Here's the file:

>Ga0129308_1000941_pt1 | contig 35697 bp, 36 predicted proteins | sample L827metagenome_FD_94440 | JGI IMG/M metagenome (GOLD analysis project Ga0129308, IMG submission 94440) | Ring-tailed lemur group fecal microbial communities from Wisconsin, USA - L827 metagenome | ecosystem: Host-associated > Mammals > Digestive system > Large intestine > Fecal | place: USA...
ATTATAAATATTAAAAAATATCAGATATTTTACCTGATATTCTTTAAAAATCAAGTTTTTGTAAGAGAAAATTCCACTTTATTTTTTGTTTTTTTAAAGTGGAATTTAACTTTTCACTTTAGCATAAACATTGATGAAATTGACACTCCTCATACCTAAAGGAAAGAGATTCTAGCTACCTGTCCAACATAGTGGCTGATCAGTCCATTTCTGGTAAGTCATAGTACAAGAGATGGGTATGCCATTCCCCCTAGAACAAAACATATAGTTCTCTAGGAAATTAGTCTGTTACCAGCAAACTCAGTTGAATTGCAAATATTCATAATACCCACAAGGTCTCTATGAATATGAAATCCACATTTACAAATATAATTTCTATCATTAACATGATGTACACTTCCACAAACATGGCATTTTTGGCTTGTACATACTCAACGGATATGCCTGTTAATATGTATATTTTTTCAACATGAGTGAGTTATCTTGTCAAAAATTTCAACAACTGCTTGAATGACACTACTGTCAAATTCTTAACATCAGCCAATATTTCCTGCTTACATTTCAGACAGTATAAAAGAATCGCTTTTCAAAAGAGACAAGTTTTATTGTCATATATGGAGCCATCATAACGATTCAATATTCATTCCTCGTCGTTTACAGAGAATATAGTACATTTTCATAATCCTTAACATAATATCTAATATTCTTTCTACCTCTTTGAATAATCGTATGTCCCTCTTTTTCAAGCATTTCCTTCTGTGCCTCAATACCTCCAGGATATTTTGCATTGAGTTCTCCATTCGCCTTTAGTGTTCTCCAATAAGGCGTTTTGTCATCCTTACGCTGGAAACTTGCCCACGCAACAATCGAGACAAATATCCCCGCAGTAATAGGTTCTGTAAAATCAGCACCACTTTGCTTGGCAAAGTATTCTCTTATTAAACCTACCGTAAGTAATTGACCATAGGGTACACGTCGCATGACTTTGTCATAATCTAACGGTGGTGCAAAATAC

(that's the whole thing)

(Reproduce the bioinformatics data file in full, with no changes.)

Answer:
>Ga0129308_1000941_pt1 | contig 35697 bp, 36 predicted proteins | sample L827metagenome_FD_94440 | JGI IMG/M metagenome (GOLD analysis project Ga0129308, IMG submission 94440) | Ring-tailed lemur group fecal microbial communities from Wisconsin, USA - L827 metagenome | ecosystem: Host-associated > Mammals > Digestive system > Large intestine > Fecal | place: USA...
ATTATAAATATTAAAAAATATCAGATATTTTACCTGATATTCTTTAAAAATCAAGTTTTTGTAAGAGAAAATTCCACTTTATTTTTTGTTTTTTTAAAGTGGAATTTAACTTTTCACTTTAGCATAAACATTGATGAAATTGACACTCCTCATACCTAAAGGAAAGAGATTCTAGCTACCTGTCCAACATAGTGGCTGATCAGTCCATTTCTGGTAAGTCATAGTACAAGAGATGGGTATGCCATTCCCCCTAGAACAAAACATATAGTTCTCTAGGAAATTAGTCTGTTACCAGCAAACTCAGTTGAATTGCAAATATTCATAATACCCACAAGGTCTCTATGAATATGAAATCCACATTTACAAATATAATTTCTATCATTAACATGATGTACACTTCCACAAACATGGCATTTTTGGCTTGTACATACTCAACGGATATGCCTGTTAATATGTATATTTTTTCAACATGAGTGAGTTATCTTGTCAAAAATTTCAACAACTGCTTGAATGACACTACTGTCAAATTCTTAACATCAGCCAATATTTCCTGCTTACATTTCAGACAGTATAAAAGAATCGCTTTTCAAAAGAGACAAGTTTTATTGTCATATATGGAGCCATCATAACGATTCAATATTCATTCCTCGTCGTTTACAGAGAATATAGTACATTTTCATAATCCTTAACATAATATCTAATATTCTTTCTACCTCTTTGAATAATCGTATGTCCCTCTTTTTCAAGCATTTCCTTCTGTGCCTCAATACCTCCAGGATATTTTGCATTGAGTTCTCCATTCGCCTTTAGTGTTCTCCAATAAGGCGTTTTGTCATCCTTACGCTGGAAACTTGCCCACGCAACAATCGAGACAAATATCCCCGCAGTAATAGGTTCTGTAAAATCAGCACCACTTTGCTTGGCAAAGTATTCTCTTATTAAACCTACCGTAAGTAATTGACCATAGGGTACACGTCGCATGACTTTGTCATAATCTAACGGTGGTGCAAAATAC